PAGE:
Michael Franti has a way of saying things you know already, and singing melodies that you’re sure you’ve heard before, and yet making it all seem like a miraculous moment.
Take, for example, the title track to his 2006 album, “Yell Fire.” Against an infectious dancehall groove, Franti growls in rhythm about the compulsions of our culture:
“Everyone addicted to the same nicotine, everyone addicted to the same gasoline / Everyone addicted to the Technicolor screen, Everybody tryin’ to get their hands on the same green.”
Nothing necessarily new to that – especially when you suddenly realize that the sing-song rhythm of the verses is pretty much a straight transposition of the Latin-pop megahit, “Macarena.”
Yet the song will get you shouting along with its chorus in no time, feeling the fire of passions that this dreadlocked 43-year-old singer has ignited in hundreds of thousands of fans around the world, ever since he burst onto the scene in the early 1990s as vocalist with the seminal industrial rap outfit, Disposable Heroes of Hiphoprisy.
Boasting a bass voice of seemingly bottomless depths and radiant warmth, Franti has a way of making everything he says or sings sound important; and he has employed that gravity to draw listeners into the causes that motivate him.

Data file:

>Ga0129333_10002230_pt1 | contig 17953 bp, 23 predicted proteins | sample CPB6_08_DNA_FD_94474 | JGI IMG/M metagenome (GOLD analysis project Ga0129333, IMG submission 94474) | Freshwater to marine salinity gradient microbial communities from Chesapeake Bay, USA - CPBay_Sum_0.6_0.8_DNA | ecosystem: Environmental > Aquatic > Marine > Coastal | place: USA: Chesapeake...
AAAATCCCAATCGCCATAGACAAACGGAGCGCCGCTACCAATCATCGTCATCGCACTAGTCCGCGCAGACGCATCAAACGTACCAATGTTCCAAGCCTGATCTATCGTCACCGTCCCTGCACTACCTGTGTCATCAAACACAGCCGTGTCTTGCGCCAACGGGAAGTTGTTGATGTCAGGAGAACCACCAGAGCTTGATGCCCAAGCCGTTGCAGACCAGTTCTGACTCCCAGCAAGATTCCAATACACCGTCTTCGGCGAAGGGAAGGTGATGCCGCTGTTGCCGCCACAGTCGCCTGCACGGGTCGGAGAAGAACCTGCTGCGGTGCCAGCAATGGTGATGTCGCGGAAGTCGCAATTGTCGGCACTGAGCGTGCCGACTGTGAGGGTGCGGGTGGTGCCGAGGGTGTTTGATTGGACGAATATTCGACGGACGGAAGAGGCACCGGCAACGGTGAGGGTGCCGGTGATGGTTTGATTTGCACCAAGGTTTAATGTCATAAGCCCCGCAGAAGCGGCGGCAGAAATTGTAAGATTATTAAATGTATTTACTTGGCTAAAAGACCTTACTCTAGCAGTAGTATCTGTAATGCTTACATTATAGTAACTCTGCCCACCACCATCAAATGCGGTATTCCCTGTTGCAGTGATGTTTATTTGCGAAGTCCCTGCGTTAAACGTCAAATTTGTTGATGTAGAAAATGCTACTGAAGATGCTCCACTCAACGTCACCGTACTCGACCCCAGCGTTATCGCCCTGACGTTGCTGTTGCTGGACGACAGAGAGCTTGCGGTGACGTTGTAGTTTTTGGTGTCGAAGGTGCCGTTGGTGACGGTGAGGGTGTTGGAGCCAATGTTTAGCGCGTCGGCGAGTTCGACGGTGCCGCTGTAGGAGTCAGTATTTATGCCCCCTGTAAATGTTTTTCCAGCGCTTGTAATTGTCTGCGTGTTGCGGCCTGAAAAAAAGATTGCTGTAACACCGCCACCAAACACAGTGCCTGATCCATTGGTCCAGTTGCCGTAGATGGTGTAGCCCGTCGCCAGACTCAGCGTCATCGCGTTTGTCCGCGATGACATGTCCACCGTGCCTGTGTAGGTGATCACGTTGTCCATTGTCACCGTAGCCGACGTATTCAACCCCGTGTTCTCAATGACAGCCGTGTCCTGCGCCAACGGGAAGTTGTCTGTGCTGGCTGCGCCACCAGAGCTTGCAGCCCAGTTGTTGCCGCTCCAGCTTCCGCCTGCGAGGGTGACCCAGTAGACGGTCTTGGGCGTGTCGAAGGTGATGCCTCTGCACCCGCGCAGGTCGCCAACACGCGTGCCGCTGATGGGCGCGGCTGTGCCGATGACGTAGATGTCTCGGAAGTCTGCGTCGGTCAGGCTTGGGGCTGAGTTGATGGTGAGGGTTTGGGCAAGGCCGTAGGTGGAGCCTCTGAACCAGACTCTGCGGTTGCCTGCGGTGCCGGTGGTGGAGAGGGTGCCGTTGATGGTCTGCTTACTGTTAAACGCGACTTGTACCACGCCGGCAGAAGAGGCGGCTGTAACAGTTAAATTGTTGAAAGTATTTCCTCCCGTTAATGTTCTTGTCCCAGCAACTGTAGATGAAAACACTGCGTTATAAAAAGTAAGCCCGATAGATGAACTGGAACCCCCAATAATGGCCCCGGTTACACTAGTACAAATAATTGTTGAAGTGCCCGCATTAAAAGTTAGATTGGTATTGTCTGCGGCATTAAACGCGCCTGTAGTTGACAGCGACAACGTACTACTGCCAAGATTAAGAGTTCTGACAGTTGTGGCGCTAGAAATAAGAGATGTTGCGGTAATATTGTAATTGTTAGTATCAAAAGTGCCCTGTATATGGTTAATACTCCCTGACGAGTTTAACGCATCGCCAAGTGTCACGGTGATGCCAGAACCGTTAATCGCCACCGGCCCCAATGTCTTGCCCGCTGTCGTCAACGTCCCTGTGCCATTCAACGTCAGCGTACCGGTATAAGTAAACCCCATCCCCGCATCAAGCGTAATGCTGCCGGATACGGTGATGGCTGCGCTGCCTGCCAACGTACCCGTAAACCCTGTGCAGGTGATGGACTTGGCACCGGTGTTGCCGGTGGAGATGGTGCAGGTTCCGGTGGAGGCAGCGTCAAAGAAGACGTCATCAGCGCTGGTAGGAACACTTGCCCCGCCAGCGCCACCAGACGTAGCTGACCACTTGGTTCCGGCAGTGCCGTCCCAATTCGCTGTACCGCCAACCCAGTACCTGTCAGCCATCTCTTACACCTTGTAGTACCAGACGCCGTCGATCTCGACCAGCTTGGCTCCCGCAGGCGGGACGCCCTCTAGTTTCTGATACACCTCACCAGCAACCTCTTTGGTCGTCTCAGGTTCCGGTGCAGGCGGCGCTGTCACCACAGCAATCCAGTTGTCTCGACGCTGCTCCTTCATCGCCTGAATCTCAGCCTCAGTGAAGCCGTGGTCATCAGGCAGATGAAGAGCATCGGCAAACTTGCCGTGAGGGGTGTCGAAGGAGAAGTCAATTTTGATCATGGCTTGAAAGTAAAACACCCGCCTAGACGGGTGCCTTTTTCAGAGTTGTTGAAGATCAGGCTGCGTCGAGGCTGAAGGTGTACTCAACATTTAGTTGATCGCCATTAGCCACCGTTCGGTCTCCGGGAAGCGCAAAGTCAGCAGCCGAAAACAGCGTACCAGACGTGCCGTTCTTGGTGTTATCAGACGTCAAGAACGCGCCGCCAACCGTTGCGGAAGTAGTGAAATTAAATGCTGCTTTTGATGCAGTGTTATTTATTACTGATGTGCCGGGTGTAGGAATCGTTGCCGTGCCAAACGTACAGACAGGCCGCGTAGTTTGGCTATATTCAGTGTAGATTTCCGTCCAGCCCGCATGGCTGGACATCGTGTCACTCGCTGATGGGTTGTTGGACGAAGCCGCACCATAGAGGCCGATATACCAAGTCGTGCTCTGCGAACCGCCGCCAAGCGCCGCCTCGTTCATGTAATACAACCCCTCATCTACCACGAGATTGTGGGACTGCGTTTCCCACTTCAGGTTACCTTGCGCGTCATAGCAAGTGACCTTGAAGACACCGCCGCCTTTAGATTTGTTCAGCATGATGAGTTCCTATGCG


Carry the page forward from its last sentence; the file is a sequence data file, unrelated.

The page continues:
On “Yell Fire,” those causes were largely narrowed to decrying the “sweet little lies” that justified the Iraq war. In fact, the album was his first after touring the Middle East, where he performed both for soldiers and local audiences. On earlier albums, Franti focused his flame on questioning the death penalty and counting the ills of globalization.
Not surprisingly, Franti and his backing band, Spearhead, have become favorites of political progressives, whose support has buoyed Franti’s stardom despite a near-complete lack of major-label support or radio airplay. Franti’s line, “We can bomb the world to pieces, but we can’t bomb it into peace,” from the song “Bomb the World,” is now a fixture of placards at peace rallies around the world.
His latest album, 2008’s “All Rebel Rockers,” finds Franti in a more relaxed place than on previous records; he sounds like he’s almost sleeping through the meditative chant, “All I Want is You.” On other tracks, the political critiques of previous records have largely been replaced by an overarching message of love and peace. Franti recorded the album in Jamaica, with legendary reggae producers Sly & Robbie on the consoles; the result is his most focused and upbeat record in years.
So who cares if the bass line from “Soundsystem” sounds a little too much like Queen’s “Another One Bites the Dust”? Done this way, it actually seems to mean something.
In recent years, Michael Franti and Spearhead have reliably drawn capacity crowds to performances at the Wilma Theatre. Next week, on Sept. 23, the band will perform an outdoor concert at Ryan Creek Meadows, a new outdoor venue near Beavertail Hill State Park. With room for upwards of 8,000 people, tickets to the concert likely won’t sell out this time. For directions and ticket information, visit www.RyanCreekMeadows.com.